A former prostitute seeks revenge against the depraved pimp who turned her life upside-down seven years ago.
Revenge is Her Middle Name isn’t Anthony Matthews’ first experience in the horror movie world (he had cast and crew parts in a handful of Toe Tag Pictures releases), but it is his writing and directorial debut. And it’s been a long time coming – I’ve seen articles going as far back as 2009 about the making of this movie. For whatever reason, be it securing funding or landing the right distribution deal, the movie was shot back in 2011 but is only now getting a proper release in August of 2015. Who better to put their name behind this sleazy homage to grindhouse exploitation than Stephen Biro’s Unearthed Films, the distributor behind 100 Tears, American Guinea Pig, Lucifer Valentine’s Vomit Gore Trilogy, Collar, and so many other brutal horror films.
Revenge is Her Middle Name is the story of Kat (played by Lissa Brennan), a drug addicted prostitute very close to rock bottom. Her apartment is a filthy mess, her boyfriend, Dolph (played by actor/director Michael Todd “magGot” Schneider), is similarly addicted but even less motivated, and neither of them have very much going for them. But Kat wants to change all that, she wants to succeed in life, and she wants to have a baby. In fact, she has miraculously gotten pregnant. And so, instead of taking the traditional route of getting clean and finding a decent job, they decide to rob a local pimp – or, rather, Kat lets Dolph do the dirty work, then meets back up with him at their apartment, where she has an unpleasant surprise for him. Months later, having gotten clean and about ready to have her baby, Kat is confronted with her past in a brutal, I Spit on Your Grave kind of way and left for dead…which brings us, of course, to the title, and the main focus, of the movie.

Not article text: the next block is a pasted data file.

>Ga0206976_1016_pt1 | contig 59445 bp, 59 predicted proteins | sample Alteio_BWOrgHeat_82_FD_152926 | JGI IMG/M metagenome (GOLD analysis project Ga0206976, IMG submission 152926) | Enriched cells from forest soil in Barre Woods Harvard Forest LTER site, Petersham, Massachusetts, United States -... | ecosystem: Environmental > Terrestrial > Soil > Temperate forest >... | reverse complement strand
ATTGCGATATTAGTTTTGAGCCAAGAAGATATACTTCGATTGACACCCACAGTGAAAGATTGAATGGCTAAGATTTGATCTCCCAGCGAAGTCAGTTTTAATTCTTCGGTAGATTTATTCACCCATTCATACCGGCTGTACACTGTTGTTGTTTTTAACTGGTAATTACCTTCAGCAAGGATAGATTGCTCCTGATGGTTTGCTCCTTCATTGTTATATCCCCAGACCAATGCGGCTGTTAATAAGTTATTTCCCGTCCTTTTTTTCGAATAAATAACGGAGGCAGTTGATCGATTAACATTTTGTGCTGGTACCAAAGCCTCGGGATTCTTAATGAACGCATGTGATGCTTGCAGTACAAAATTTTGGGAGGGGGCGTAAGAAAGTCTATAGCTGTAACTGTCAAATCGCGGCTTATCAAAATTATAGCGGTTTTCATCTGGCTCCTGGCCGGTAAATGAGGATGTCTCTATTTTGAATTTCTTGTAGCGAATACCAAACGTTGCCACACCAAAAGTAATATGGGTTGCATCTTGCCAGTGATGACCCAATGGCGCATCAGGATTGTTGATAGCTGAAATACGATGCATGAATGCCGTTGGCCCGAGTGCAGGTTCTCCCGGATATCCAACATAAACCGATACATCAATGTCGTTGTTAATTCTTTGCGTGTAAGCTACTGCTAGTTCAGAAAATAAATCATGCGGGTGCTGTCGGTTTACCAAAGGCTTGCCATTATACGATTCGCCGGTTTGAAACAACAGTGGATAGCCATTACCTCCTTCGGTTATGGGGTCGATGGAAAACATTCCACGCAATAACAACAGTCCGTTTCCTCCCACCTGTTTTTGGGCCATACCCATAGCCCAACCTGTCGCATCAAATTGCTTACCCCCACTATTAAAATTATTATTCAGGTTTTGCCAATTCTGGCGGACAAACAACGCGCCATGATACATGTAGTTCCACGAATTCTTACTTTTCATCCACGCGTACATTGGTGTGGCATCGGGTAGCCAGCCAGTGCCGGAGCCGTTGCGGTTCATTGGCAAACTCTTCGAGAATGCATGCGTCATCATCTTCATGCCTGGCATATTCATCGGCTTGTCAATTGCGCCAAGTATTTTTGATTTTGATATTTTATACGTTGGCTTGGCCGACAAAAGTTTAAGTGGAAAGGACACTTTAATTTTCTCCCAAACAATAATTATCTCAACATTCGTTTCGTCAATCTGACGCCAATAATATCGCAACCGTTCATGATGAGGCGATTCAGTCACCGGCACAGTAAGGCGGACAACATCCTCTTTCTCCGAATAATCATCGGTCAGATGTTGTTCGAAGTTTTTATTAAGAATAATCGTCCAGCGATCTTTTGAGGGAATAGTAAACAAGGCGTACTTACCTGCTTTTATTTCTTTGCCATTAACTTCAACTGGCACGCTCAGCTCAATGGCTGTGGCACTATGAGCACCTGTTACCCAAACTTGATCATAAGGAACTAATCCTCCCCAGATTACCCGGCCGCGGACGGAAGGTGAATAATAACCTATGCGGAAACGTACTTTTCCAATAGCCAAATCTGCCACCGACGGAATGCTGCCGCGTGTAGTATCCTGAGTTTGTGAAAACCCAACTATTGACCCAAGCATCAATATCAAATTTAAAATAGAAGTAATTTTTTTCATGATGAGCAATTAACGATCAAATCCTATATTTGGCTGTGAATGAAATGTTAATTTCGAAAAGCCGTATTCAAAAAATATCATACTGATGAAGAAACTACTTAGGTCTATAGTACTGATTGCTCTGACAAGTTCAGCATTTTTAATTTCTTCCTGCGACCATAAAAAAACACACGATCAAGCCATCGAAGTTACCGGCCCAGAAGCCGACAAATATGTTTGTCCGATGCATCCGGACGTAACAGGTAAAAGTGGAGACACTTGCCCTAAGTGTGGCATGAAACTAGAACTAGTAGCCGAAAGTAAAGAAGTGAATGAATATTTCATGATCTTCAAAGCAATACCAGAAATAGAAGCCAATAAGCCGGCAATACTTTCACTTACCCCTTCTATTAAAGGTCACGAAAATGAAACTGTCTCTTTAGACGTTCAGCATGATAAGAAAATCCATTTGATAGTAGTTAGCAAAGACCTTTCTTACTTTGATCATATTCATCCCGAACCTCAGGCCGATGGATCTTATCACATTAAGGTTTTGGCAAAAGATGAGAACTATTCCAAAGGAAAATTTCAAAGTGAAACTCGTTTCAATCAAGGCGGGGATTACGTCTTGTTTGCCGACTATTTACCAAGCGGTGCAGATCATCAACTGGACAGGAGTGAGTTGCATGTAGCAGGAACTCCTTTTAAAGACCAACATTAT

This is a classic rape revenge movie, fitting into the resurgence of the subgenre alongside movies like Run! B*tch Run! and I’ll Never Die Alone while still bringing some new aspects to the story. This is also a movie all about betrayal, and the viewer quickly learns that you may not be able to trust a single character that comes along. These are not nice people. Hell, our protagonist/anti-hero, the character we are rooting for, Kat, gets the onscreen violence started when she plans a robbery without regard for the lives of any potential victims along the way. Dolph thinks the robbery is a bad idea, but confronted with the possibility of money and drugs, he smoothly transitions into the role of violent, baseball bat-wielding, breaking and entering robber. And we don’t even have to talk about Mutton Chop (Douglass Bell, last seen in The Video Dead), a pimp and drug dealer who has a bound and bloody torture victim in his apartment when we first meet him. At least we have Marilynn (Paula Bellin), Kat’s friend who helps nurse her back to health after everything goes so badly…
Revenge is Her Middle Name, in case this hasn’t been made abundantly clear, is a sleazy, nasty, ugly movie of the exploitation variety. A pregnant woman is gang raped by a gang of thugs, has heroin injected into her belly, and is urinated on. Brains are blown out of heads, penises are severed, bodies are chopped up and possibly fed to dogs (?), and people are just straight up beaten down. Add in some explicitly dirty dialogue (we are talking about drugs and sex here, not puppies and unicorns), a “sex” slave held in a basement, implied beastiality, and an abundance of 1970’s p**n intercut throughout much of the movie, and you can’t help but imagine this one playing in a theater on 42nd Street…probably shown to a crowd very much made up of characters shown on the screen.
For a fairly straight-forward rape revenge movie, there are a couple of pretty clever/nasty surprises in Revenge is Her Middle Name. It’s by no means perfect, but I don’t think it’s meant to be, nor did I expect it to be. In fact, aside from a small handful of little things (untied loose ends and the like), many of the film’s imperfections actually help to give it that certain grindhouse vibe it is very much exuding throughout. It’s not as graphic as one might expect from a movie with a brutal gang rape scene, but there are some really cool effects throughout. And I won’t be giving spoilers away here, but I really liked the end – stick around until the end of the credits, which I assume you will as they are peppered with more of the 70’s p**n clips. There are some things that writer/director Anthony Matthews will learn as he gains more experience, but I think he has given us a great debut feature, and I sincerely hope his next film finds an easier way to get to us now that we have seen what he can do. I have a feeling it will.